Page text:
Why Slow?

Nicole Land thinking with Angélique Sanders, Kassandra Rodriguez Almonte, and Angela Chow

We have been thinking about pausing and the hard, sometimes nearly painful, work of noticing carefully while walking (or being in a place) slowly. We thought too about how noticing draws us to other noticing – we have to respond in a moment-to-moment way, rather than knowing already what it is we might encounter and how we might engage with it. What I think has been interesting in our conversations is that we are thinking a lot about what slowing down looks like and demands: what does slowing down actually entail? If slowness is more than just a speed, how do we move slowly with the children?

From this, we wondered what it is that slowness opens up or how we notice differently when moving slowly. Here too there’s this really hard work to slowness, and it reminded me of Pauliina Rautio’s (2017) work on attending and attuning. She’s writing in a multispecies context, thinking with birds and relationships, and how living commonly with birds requires attending and attuning differently, in ways that aren’t always familiar to humans, to get to know bird knowledges and lives in an intimate way. Rautio’s writing about attuning and attuning has stuck with me for many years – I like the idea of tuning and tending. There’s a slowness, I think, in tending; a care, a being drawn in, a patience. I mentioned too the concept of care-full, of moving in ways that are infused with care and love and attuning and attention. I think that for me, there are connections between how we are thinking about slowness and care-fullness; that perhaps, slowness is a certain kind of care or demands caring relations of us, or helps us to get to know the quad in a way that orients toward care? It’s the start of a thought for me, but I need to think it out more.

When I mention care, I am thinking particularly of Maria Puig de la Bellacasa’s work (2017). Bellacasa talks about the idea of “as well as possible care”, where care is a kind of commitment or labour to respond well – in liveable ways – to the worlds we are part of. For her, care isn’t something to be resolved but a ‘problem’ to stick with; being care-full is messy and never decided once and for all – we can never know with absolutely certainty how to care well in any situation. Bellacasa writes “what as well as possible care might mean will remain a fraught and contested terrain where different arrangements of humans-nonhumans will have different and collective significances” (p. 221). This echoes for me what we have been thinking with the children with: to move slowly (care-fully, attuning and attuning to our moving and the world) is a practice to be cultivated, not an end point to achieve; it isn’t something that can be pre-determined (for example, to say that moving slowly is the same for all children or that slowness is achieved when bodies don’t go above a certain pace) but takes on a different form in different moments as we notice and pay attention and respond. This makes me think about how complex slowness and noticing are.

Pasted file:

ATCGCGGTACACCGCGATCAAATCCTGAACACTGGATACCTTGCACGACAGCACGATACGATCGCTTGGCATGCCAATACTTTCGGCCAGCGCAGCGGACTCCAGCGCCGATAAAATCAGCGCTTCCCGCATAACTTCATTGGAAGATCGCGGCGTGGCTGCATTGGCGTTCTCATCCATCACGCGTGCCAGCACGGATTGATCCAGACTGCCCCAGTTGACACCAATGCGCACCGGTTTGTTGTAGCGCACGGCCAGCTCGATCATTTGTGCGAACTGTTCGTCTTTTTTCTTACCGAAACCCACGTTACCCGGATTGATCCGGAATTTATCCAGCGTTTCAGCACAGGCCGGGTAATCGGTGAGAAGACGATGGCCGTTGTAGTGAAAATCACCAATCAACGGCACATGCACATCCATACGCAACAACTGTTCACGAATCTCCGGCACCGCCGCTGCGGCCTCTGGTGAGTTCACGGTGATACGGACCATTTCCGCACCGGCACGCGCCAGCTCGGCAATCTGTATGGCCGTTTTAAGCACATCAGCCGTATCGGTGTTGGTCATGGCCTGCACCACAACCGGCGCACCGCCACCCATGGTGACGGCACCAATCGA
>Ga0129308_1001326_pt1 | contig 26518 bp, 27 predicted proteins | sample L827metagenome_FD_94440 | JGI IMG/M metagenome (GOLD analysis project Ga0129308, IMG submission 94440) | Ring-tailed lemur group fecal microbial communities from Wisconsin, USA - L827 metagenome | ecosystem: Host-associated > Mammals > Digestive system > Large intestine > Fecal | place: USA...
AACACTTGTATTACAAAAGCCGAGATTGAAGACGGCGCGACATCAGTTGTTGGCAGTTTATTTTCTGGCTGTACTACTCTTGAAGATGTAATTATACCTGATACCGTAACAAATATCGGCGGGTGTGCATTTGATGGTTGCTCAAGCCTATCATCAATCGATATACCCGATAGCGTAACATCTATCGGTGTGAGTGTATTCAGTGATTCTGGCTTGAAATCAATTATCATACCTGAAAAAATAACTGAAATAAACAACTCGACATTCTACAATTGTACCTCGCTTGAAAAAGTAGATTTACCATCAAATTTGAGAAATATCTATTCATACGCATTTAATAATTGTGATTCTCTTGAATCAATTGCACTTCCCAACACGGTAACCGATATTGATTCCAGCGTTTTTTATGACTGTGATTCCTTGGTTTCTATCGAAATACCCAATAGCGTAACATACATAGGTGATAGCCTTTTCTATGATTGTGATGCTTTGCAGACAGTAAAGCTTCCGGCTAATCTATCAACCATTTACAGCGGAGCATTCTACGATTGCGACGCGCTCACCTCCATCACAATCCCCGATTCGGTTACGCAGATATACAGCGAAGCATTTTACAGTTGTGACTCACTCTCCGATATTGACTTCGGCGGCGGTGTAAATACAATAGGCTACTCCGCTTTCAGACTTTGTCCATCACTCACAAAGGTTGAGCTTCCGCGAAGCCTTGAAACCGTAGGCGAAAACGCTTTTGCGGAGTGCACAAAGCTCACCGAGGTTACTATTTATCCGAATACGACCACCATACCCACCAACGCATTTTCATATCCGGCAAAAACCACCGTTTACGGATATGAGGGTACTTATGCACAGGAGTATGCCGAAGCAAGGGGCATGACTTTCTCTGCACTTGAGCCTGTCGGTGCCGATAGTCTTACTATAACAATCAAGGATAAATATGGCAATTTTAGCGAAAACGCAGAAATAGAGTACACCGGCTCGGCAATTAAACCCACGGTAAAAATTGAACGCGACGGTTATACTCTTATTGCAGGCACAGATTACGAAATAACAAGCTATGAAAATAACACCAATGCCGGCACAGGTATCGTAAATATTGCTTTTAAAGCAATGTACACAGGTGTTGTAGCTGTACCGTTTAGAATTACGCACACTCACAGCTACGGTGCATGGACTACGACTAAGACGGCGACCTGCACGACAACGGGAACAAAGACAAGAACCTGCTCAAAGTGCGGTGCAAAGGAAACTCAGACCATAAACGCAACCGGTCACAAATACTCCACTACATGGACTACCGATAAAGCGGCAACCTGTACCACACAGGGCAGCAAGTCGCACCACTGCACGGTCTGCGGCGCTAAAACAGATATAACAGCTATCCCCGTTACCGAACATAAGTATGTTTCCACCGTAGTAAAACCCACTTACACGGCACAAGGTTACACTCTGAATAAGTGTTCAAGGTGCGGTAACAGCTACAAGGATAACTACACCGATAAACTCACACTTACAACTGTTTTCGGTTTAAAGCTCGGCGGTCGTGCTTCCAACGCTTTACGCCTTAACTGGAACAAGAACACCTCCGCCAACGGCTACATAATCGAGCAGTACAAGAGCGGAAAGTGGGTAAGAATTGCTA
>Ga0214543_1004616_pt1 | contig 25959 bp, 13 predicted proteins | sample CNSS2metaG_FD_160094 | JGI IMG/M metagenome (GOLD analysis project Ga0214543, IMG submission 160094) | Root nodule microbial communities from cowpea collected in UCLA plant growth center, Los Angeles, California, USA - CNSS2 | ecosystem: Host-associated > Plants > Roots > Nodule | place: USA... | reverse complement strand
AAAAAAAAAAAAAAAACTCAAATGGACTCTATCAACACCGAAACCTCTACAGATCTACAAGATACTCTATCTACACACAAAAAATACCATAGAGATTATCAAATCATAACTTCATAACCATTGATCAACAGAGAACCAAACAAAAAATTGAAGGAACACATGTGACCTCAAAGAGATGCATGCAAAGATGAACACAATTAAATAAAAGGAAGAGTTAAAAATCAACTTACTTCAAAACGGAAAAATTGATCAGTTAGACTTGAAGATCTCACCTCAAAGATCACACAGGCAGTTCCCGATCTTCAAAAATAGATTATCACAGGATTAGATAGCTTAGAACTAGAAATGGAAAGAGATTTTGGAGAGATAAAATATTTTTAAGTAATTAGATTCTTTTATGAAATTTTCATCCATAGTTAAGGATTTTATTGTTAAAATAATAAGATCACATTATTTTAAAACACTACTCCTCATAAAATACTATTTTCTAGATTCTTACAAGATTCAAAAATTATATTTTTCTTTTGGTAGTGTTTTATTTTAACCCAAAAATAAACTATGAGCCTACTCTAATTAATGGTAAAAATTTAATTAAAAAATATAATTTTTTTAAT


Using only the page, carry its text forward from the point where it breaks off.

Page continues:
I think this is an important question to spend time with with the children: when are we going slowly? What do we notice when we move slow? How do we move slowly with the quad and with what we pay attention to in the quad? Why do we want to move slowly here?

I think too, we need to think carefully about *why* slowing down and noticing matter – questions of wanting to pay attention with the children to what lives and moves in the yard (how do we care for more-than-human others while moving?) and of wanting to nurture certain dispositions and ways of navigating the world with the children, ways of being that align with our own pedagogical commitments for an uncertain future (how do we want to be in the world – what is important? I’m thinking here about how Angélique’s mentioned the prevalence of narratives about ‘progress’ and being ‘good, productive citizens’ in ECE, and what slowness does to complexify this). We’ve been talking together about how to activate our conversations and ‘research questions’ with the children while walking, and I wonder if thinking about our intentions, our ‘why’ for walking slowly, helps with this as well.

I want to walk slowly to notice what moves because it matters that we understand how we are implicated in and connected to the other lives and moving beings in the quad. This intention, I want to suggest, lends itself toward certain questions and ways of moving our own bodies and noticing with the children. Or, wanting to walk slowly to notice movements in the quad because slowness is a practice of being deeply present and resisting assessing every moment for its use value or what it produces or how it contributes to children’s development/progress. This too, I think, makes me think of certain questions and ways of moving with the children. For me, it is important to keep returning to this question of why in this research – what are my intentions? What are my commitments for wanting to travel in a certain way? How are my intentions care-fully about complicated ethics and politics, and not just technical considerations? For me, this is an anchor for why the work matters – for shaping what our work orients toward and opens up together. It’s the high-stakes character of the work, going so far beyond simply investigating something to learn more about it and instead thinking about moving and noticing as opening toward different ways of being in the world.

de La Bellacasa, M. P. (2017). Matters of care: Speculative ethics in more than human worlds. Minneapolis, MN: U of Minnesota Press.

Rautio, P. (2017). Thinking about life and species lines with Pietari and Otto (and garlic breath). TRACE∴ Finnish Journal for Human-Animal Studies3, 94-102.

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